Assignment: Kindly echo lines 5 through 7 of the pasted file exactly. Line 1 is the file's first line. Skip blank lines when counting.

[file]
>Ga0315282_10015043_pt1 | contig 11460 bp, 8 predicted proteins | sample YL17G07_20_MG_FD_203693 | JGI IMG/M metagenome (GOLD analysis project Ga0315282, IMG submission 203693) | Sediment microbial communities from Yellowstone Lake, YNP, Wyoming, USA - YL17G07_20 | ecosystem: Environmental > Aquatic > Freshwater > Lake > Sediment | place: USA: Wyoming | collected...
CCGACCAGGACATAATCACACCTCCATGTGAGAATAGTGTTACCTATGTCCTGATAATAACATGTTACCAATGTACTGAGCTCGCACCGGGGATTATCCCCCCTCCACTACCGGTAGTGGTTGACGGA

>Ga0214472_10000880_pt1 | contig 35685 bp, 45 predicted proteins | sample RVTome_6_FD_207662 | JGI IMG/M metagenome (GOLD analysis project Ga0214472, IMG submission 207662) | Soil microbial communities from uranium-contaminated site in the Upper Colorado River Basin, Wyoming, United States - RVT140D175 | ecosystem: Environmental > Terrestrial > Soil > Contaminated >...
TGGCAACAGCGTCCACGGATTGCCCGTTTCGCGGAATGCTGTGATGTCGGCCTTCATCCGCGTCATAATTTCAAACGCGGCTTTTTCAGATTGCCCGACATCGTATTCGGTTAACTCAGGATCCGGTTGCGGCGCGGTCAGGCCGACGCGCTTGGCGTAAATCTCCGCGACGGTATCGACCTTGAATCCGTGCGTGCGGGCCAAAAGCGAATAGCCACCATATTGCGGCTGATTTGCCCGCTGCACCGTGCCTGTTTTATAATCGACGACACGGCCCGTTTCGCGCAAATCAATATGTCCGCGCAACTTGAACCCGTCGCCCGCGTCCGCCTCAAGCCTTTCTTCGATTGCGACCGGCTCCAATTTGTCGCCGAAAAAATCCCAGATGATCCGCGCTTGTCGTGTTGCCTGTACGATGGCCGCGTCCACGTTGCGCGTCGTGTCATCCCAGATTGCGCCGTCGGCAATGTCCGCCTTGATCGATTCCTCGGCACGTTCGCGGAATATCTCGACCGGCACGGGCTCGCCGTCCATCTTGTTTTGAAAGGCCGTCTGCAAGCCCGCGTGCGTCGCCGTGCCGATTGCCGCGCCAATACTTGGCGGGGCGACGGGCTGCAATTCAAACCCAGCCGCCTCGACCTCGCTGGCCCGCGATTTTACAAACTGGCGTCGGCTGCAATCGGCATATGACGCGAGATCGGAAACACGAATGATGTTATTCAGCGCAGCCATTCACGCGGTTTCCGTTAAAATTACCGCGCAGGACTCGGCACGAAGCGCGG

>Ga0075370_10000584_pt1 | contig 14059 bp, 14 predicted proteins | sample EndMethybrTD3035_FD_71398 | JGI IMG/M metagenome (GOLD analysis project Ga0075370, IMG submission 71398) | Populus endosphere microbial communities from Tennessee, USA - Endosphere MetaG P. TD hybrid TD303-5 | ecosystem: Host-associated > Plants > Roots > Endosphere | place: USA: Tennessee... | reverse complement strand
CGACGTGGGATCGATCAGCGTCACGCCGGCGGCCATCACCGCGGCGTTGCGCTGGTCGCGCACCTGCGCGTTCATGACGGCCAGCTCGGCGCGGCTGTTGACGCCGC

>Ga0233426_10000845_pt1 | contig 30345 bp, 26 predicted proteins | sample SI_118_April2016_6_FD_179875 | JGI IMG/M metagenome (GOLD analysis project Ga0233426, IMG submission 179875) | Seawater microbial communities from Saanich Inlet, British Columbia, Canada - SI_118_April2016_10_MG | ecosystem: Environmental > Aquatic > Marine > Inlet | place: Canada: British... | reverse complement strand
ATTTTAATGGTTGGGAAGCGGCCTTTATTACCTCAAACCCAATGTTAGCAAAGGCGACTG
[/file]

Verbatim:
>Ga0075370_10000584_pt1 | contig 14059 bp, 14 predicted proteins | sample EndMethybrTD3035_FD_71398 | JGI IMG/M metagenome (GOLD analysis project Ga0075370, IMG submission 71398) | Populus endosphere microbial communities from Tennessee, USA - Endosphere MetaG P. TD hybrid TD303-5 | ecosystem: Host-associated > Plants > Roots > Endosphere | place: USA: Tennessee... | reverse complement strand
CGACGTGGGATCGATCAGCGTCACGCCGGCGGCCATCACCGCGGCGTTGCGCTGGTCGCGCACCTGCGCGTTCATGACGGCCAGCTCGGCGCGGCTGTTGACGCCGC

>Ga0233426_10000845_pt1 | contig 30345 bp, 26 predicted proteins | sample SI_118_April2016_6_FD_179875 | JGI IMG/M metagenome (GOLD analysis project Ga0233426, IMG submission 179875) | Seawater microbial communities from Saanich Inlet, British Columbia, Canada - SI_118_April2016_10_MG | ecosystem: Environmental > Aquatic > Marine > Inlet | place: Canada: British... | reverse complement strand